Delano: What motivated you to quit your old job and start a café?
Lili Fouet: I was increasingly bored and unhappy and started asking myself about the purpose of life, because I couldn’t bear life anymore. I lived… woke up, took a shower, took the car, sat in traffic, worked, ate… the same procedure every day. I wanted a life of adventure, a life of surprises, a life where your work becomes a part of you, where your actions speak from your heart. And then I thought: why not to combine passion and business?
What resources did you have to launch the café?
I started this business with nothing. I sold things of mine to get the basic money I needed. But as I kept persevering, doors slowly opened one by one and I eventually got to where I am now. You need to believe in your dream and not to give up. A lot of banks refused to help me because they didn’t believe in my project, but ultimately my conviction won. Believe in yourself, in your heart--that’s where success comes from.
Do you feel part of a community of freelancers, independents and self-employed people? And if so, what characterises this community besides their legal work status?
I do not feel part of a community, not as a freelancer or an independent or a self-employed person. I do my business with my own characteristics. I just use my heart and my feelings, which distinguishes me from other businesses. Of course, I followed the legal path to open my café, but inside it I employ my rules. I don’t receive “clients”. I just receive friends, who open my door to share and spread literature, arts, music, food and a lot of love--simple things that you have inside you and which make you happy. Don’t forget the simple things!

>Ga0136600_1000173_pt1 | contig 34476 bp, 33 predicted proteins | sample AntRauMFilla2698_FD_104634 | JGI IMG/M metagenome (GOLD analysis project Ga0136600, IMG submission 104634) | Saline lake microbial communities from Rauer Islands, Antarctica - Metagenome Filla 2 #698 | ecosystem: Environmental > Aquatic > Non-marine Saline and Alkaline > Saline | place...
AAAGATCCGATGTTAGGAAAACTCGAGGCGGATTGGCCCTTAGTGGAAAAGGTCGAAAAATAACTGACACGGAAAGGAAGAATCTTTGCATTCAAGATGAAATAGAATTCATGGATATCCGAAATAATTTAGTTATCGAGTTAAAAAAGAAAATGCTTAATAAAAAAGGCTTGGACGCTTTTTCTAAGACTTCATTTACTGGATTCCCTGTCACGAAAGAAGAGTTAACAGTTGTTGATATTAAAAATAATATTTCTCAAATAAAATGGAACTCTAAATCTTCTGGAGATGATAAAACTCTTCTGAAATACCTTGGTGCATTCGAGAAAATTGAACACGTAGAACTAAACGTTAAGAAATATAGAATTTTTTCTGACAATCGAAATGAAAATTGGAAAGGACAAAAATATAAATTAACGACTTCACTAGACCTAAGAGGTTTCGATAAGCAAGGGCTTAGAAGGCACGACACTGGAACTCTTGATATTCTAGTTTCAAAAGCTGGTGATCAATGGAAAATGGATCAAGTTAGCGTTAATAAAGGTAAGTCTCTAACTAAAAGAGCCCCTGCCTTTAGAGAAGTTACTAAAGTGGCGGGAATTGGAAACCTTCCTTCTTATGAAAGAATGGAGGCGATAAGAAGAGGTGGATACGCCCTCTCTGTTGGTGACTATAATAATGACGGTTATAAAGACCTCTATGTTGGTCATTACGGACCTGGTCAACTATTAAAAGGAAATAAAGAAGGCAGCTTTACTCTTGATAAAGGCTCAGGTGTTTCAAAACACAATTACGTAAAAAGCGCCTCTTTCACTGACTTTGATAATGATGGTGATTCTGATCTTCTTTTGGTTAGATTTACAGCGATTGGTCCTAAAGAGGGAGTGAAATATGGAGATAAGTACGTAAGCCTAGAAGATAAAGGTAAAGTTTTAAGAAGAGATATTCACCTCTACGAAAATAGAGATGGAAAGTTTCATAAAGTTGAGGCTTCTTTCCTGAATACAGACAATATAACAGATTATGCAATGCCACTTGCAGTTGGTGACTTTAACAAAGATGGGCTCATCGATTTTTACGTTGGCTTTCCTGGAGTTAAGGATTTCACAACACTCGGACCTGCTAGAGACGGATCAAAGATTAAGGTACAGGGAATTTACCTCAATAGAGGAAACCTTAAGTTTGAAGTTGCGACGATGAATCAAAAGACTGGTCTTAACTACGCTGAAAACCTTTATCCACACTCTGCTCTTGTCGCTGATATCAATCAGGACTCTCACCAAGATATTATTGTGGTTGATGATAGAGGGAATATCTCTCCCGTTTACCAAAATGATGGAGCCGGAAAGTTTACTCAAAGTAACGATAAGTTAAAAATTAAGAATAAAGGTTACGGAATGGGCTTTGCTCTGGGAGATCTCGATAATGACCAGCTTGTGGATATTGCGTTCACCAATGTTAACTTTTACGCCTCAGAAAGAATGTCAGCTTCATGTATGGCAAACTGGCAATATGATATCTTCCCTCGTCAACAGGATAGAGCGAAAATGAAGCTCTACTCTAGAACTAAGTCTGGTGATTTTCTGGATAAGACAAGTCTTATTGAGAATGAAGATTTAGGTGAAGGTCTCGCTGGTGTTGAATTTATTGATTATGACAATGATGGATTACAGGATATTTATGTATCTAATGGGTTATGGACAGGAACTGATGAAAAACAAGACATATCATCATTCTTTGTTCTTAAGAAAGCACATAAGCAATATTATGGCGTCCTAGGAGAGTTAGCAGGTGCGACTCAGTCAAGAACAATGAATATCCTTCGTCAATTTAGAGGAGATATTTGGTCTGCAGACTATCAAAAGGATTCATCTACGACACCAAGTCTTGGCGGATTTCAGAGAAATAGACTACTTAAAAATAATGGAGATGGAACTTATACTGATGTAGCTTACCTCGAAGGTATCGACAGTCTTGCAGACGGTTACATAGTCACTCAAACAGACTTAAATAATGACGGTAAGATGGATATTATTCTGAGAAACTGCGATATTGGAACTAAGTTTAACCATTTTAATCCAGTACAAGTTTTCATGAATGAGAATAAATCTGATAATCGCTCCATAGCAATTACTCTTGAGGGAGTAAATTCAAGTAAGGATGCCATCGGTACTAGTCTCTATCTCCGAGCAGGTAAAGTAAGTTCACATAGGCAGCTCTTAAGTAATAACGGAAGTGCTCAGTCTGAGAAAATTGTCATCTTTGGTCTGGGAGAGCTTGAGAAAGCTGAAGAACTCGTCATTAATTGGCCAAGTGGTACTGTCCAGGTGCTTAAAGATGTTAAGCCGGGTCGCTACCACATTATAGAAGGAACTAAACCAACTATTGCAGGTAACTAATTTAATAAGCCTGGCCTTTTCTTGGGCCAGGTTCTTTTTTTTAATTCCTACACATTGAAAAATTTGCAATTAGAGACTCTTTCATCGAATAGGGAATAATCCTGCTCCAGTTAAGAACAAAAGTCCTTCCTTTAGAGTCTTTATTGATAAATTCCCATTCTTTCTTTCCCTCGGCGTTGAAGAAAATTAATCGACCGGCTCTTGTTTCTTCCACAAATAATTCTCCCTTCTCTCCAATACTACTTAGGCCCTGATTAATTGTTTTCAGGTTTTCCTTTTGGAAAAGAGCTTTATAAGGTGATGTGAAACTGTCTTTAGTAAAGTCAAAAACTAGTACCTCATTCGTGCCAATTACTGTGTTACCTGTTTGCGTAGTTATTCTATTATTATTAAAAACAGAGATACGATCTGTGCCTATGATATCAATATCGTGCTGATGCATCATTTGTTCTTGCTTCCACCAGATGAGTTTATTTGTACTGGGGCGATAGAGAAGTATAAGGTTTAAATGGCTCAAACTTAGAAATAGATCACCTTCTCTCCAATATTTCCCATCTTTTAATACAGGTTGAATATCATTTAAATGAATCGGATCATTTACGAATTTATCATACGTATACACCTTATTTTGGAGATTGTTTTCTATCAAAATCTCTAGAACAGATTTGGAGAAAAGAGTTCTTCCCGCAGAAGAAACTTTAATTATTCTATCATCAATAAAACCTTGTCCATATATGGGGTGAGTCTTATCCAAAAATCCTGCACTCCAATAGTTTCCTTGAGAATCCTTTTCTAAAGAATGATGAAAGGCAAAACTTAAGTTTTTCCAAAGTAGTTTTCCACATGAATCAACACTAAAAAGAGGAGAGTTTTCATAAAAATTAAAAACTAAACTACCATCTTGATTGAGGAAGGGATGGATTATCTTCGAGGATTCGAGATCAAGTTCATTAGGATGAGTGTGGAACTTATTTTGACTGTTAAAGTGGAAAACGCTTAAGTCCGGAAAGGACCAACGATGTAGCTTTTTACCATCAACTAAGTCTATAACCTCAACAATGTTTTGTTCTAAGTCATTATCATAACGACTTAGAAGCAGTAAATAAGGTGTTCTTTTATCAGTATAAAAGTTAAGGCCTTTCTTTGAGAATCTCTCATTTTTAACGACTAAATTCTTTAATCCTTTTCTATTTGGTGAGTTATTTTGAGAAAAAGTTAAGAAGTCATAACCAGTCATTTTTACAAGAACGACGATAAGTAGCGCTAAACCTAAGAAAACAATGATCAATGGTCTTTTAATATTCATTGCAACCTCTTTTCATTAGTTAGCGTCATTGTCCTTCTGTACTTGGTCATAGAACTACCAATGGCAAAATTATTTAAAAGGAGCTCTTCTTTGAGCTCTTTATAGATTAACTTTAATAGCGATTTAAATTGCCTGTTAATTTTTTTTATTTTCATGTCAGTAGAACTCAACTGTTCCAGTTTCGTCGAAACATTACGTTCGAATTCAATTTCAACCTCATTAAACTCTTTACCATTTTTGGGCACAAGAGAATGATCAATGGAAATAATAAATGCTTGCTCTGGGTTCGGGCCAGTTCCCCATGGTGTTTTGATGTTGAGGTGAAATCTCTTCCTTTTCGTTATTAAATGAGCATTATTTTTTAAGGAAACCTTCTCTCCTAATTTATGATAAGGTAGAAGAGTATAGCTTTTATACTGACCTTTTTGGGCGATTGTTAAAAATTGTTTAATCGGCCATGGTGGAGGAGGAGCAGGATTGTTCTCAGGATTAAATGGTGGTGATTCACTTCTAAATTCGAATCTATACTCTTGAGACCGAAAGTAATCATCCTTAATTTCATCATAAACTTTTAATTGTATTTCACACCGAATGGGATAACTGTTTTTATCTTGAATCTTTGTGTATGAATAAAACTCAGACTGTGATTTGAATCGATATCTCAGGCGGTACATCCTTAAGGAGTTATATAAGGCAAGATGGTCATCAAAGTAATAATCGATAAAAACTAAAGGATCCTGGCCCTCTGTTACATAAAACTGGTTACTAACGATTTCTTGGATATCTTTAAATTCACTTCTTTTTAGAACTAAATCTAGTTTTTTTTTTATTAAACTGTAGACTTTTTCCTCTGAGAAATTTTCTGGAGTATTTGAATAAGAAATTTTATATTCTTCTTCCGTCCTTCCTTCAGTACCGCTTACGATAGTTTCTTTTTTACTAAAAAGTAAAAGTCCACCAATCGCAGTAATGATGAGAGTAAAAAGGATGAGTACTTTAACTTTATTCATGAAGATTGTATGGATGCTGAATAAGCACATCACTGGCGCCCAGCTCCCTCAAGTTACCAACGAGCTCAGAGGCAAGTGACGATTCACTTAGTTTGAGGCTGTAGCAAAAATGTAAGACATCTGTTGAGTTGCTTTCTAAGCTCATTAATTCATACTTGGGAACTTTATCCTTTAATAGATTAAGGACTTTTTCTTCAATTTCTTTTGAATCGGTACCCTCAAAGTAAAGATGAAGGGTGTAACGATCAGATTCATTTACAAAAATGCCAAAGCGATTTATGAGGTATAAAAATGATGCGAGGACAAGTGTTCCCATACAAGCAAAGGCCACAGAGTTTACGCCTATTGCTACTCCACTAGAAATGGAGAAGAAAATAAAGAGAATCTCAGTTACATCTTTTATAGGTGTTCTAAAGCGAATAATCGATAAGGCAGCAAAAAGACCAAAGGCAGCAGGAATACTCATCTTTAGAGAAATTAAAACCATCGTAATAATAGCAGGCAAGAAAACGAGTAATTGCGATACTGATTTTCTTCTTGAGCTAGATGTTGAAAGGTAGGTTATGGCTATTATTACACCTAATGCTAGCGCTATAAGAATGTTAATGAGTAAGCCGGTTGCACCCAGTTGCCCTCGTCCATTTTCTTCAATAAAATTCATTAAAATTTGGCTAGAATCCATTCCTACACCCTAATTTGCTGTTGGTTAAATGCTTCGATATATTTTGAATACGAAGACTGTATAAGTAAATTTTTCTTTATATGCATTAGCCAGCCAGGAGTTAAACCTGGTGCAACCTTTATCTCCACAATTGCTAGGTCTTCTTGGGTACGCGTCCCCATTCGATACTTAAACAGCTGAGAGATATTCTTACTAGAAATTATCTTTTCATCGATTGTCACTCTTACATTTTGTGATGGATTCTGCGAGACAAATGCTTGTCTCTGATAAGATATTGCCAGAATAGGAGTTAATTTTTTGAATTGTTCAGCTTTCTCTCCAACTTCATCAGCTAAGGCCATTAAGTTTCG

Is it hard to run a café in Luxembourg?
Running a café in Luxembourg is the hardest thing I’ve ever experienced. You are ignorant. The job is indefinitely intense, full of surprises, impermanent and the people you employ have to be strong because the job is really demanding. I’d never been so tired before. Servers are really underpaid in general for all the heavy hours of manual and intellectual work they must do, which is why it’s so complicated to find good people. You must pay so many taxes and bills that at the end you’re just happy to survive. But I don’t complain. I wouldn’t change my job for anything.
When it comes to the subject of “becoming your own boss”, people often talk about a trade-off: you make less money but it’s worth it because you become happier. Do you have any comment on that?
I didn’t become my own boss to make money. I always hated the commonplace. I was growing increasingly bored and unhappy with my middle-class existence. I wanted to be happy and to approach my dreams, to become a writer--I’ve been writing since I was little--to find a way out, to share in words what my feelings can’t express. So, I thought about what I could do first to attempt my dream. And the idea came to open a literary café, since I love books: a place like home where you can meet people and share your passions (and have a good glass of wine and a homemade meal!) Talking, sharing feelings via readings and music--these have given me more happiness than working in an office where your diploma doesn’t even fit on the wall.
This article was originally published in Delano’s working in Luxembourg supplement.